By Philip R. Fischer, MD, DTM&H

Professor of Pediatrics, Department of Pediatric and Adolescent Medicine, Mayo Clinic, Rochester, MN; Department of Pediatrics, Sheikh Shakhbout Medical City, Abu Dhabi, United Arab Emirates

SYNOPSIS: Multisystem inflammatory syndrome in children (MIS-C) can be a devastating post-COVID-19 complication, but treatment seems effective. High-dose steroids and intravenous immune globulin (IVIG) are commonly used, although new studies give conflicting findings as to whether it is best to use both treatments together.

SOURCES: McArdle AJ, Vito O, Patel H, et al. Treatment of multisystem inflammatory syndrome in children. N Engl J Med 2021;385:11-22.

Son MBF, Murray N, Friedman K, et al. Multisystem inflammatory syndrome in children — initial therapy and outcomes. N Engl J Med 2021;385:23-34.

Two similar studies reported simultaneously in the New England Journal of Medicine gave very different results as to whether the combination of steroids and intravenous immune globulin (IVIG) is better than the use of a single agent as initial treatment of multisystem inflammatory syndrome in children (MIS-C). McArdle and colleagues found no difference in outcomes whether patients received steroids or IVIG or both, while Son and colleagues found that adding steroids to IVIG was more effective in reducing the risk of subsequent cardiovascular dysfunction.

For 16 months now, a rare but potentially serious inflammatory syndrome has been reported in children following infection with SARS-CoV-2. Initially, the condition seemed to be a Kawasaki-like disease, and the condition now called MIS-C has been more completely characterized, while remaining poorly understood. The condition typically occurs two to six weeks after infection with SARS-CoV-2, whether or not the patient was symptomatic or ill with COVID-19. Fever, abdominal pain, vomiting, and fatigue are common; organ failure with shock is possible; extreme elevation of levels of inflammatory markers is common. Treatment often requires inotropic support. Similarities to Kawasaki disease (often with conjunctivitis and rash, sometimes with coronary aneurysms) prompted therapeutic trials of IVIG. The associated inflammatory findings suggestive of a cytokine storm prompted trials of steroids. Children usually recovered — without randomized, blinded, controlled studies guiding treatment decisions.

McArdle and colleagues invited pediatricians from around the world to submit data about patients with presumed post-COVID inflammatory illnesses through a web-based data collection tool. Based on the number of patients receiving various treatments, they categorized patients related to initial treatment with IVIG, IVIG and steroids, or steroids alone. From June 2020 into February 2021, clinicians from 81 hospitals in 34 countries submitted patient information. A total of 614 individuals were included, and the majority (81%) met Centers for Disease Control and Prevention (CDC) criteria for a diagnosis of MIS-C. (Thirty-seven percent of patients concurrently met criteria for a diagnosis of Kawasaki disease.)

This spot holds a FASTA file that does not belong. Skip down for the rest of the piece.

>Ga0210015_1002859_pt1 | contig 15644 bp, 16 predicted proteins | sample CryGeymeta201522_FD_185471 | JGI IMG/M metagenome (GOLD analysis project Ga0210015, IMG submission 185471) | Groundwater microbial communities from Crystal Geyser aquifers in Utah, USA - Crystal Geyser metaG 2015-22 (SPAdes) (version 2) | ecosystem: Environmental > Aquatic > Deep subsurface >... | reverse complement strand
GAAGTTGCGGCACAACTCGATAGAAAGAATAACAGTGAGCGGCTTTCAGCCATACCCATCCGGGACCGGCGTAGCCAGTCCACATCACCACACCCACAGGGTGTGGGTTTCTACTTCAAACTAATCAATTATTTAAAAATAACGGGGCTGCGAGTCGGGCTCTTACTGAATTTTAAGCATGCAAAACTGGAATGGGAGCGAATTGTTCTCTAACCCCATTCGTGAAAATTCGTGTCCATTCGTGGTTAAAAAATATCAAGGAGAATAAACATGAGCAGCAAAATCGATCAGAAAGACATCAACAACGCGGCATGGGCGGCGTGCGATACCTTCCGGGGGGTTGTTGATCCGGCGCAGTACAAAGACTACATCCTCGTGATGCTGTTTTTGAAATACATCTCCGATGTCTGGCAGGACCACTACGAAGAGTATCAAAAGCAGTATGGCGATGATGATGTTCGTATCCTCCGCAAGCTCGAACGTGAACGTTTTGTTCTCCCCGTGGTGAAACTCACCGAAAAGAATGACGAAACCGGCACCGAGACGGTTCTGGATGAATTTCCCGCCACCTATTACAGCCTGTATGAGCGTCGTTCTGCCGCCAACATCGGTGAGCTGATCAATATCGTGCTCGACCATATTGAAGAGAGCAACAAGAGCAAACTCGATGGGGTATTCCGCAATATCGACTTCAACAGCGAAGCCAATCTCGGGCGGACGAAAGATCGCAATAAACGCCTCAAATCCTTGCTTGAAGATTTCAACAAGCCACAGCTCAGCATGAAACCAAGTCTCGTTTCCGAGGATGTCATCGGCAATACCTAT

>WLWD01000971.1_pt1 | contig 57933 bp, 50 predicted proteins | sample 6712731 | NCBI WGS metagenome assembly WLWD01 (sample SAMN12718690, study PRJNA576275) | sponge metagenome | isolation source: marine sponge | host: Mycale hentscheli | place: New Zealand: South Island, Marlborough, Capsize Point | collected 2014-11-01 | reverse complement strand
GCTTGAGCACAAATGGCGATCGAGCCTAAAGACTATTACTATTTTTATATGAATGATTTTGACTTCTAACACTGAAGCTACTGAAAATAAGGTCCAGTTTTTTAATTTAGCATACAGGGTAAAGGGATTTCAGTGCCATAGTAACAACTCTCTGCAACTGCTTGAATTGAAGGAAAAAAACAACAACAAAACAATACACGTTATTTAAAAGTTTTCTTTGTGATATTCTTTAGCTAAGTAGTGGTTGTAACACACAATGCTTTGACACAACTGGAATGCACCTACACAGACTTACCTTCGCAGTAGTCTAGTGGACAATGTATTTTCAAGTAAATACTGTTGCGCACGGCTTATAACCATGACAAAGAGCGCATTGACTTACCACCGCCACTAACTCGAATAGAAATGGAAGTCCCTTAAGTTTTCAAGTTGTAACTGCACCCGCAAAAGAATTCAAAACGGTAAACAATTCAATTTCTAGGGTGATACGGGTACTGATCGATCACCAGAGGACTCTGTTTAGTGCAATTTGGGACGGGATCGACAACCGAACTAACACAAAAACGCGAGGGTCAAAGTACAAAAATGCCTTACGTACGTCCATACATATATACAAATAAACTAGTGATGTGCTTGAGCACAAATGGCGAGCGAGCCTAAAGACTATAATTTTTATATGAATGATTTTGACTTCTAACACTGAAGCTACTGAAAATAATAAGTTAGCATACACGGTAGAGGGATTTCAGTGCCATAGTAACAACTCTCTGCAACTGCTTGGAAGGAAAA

Of these 614 patients, 40% were treated initially with IVIG alone, 34% with IVIG plus steroids, and 16% with steroids alone. (Others received other immunomodulation alone or as combinations of treatments.) The need for new inotropic support or mechanical ventilation more than two days after initiation of treatment was not different based on what the initial treatment had been. Reductions in disease severity following treatment also were not different based on the type of initial treatment used. These similar outcomes were found whether or not the patients met formal MIS-C diagnostic criteria. Neither left ventricular dysfunction nor biomarker/inflammatory levels varied based on the initial treatment modality given. Two percent of patients, equally mixed between treatment groups, died.

Son and colleagues analyzed surveillance data from 58 U.S. hospitals from March through October 2020. Inclusion was based on meeting six criteria, as detailed by the CDC: serious illness prompting hospitalization, age younger than 21 years, fever for at least 24 hours, laboratory evidence of inflammation, involvement of at least two organ systems, and confirmed SARS-CoV-2 infection or association with an infected person. Patients were categorized based on the treatment their treating physicians used. Outcomes (at least two days after initiation of treatment) were followed.